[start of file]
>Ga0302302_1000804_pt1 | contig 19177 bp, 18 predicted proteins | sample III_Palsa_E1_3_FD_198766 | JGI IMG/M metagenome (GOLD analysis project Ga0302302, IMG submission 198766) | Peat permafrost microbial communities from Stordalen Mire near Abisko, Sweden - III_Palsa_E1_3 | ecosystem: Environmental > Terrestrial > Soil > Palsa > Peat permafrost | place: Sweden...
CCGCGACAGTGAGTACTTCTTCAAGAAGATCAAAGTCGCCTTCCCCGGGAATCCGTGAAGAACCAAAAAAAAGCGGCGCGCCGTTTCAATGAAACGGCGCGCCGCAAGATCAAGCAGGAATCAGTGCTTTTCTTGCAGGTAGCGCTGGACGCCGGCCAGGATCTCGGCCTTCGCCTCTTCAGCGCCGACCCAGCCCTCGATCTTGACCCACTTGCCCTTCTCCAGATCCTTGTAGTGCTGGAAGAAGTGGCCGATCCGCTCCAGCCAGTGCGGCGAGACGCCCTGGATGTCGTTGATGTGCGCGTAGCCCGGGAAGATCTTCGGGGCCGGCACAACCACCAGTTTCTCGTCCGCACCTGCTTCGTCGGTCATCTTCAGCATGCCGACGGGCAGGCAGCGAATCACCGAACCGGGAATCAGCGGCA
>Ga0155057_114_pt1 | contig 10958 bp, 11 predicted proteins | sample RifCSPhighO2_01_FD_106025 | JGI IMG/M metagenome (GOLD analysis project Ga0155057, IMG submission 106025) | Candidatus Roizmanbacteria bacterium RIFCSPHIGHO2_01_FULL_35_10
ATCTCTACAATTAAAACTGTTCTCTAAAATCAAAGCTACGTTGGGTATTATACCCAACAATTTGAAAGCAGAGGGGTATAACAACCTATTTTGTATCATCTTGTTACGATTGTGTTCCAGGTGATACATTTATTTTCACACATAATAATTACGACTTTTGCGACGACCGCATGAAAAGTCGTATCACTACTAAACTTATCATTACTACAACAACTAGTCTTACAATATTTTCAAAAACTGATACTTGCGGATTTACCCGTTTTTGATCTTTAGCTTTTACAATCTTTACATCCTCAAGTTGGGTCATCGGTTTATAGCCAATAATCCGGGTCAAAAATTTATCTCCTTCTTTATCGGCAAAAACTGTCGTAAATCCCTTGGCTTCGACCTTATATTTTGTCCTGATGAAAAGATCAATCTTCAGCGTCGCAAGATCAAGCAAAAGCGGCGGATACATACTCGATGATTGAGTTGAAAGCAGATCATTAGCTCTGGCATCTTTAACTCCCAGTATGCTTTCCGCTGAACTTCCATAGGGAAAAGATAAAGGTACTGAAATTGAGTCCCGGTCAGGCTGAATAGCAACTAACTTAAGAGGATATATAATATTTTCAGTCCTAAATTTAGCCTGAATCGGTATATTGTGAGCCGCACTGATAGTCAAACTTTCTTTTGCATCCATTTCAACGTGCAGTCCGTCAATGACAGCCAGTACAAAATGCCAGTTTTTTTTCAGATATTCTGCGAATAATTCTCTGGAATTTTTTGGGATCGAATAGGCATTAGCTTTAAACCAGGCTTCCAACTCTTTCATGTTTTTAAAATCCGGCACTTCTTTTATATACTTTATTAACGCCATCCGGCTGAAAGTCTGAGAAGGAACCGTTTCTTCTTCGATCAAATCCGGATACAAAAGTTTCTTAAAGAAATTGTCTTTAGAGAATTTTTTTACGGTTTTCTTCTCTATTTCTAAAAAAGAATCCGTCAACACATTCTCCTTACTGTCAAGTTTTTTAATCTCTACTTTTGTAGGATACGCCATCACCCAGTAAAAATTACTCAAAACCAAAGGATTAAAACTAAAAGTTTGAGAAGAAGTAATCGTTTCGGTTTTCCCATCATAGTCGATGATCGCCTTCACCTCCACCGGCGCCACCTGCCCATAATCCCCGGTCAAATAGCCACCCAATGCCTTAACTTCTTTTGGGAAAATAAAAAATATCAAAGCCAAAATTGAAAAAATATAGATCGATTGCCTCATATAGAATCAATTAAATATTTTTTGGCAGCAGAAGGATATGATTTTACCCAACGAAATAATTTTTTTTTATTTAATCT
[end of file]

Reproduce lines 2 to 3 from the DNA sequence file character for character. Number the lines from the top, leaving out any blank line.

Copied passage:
CCGCGACAGTGAGTACTTCTTCAAGAAGATCAAAGTCGCCTTCCCCGGGAATCCGTGAAGAACCAAAAAAAAGCGGCGCGCCGTTTCAATGAAACGGCGCGCCGCAAGATCAAGCAGGAATCAGTGCTTTTCTTGCAGGTAGCGCTGGACGCCGGCCAGGATCTCGGCCTTCGCCTCTTCAGCGCCGACCCAGCCCTCGATCTTGACCCACTTGCCCTTCTCCAGATCCTTGTAGTGCTGGAAGAAGTGGCCGATCCGCTCCAGCCAGTGCGGCGAGACGCCCTGGATGTCGTTGATGTGCGCGTAGCCCGGGAAGATCTTCGGGGCCGGCACAACCACCAGTTTCTCGTCCGCACCTGCTTCGTCGGTCATCTTCAGCATGCCGACGGGCAGGCAGCGAATCACCGAACCGGGAATCAGCGGCA
>Ga0155057_114_pt1 | contig 10958 bp, 11 predicted proteins | sample RifCSPhighO2_01_FD_106025 | JGI IMG/M metagenome (GOLD analysis project Ga0155057, IMG submission 106025) | Candidatus Roizmanbacteria bacterium RIFCSPHIGHO2_01_FULL_35_10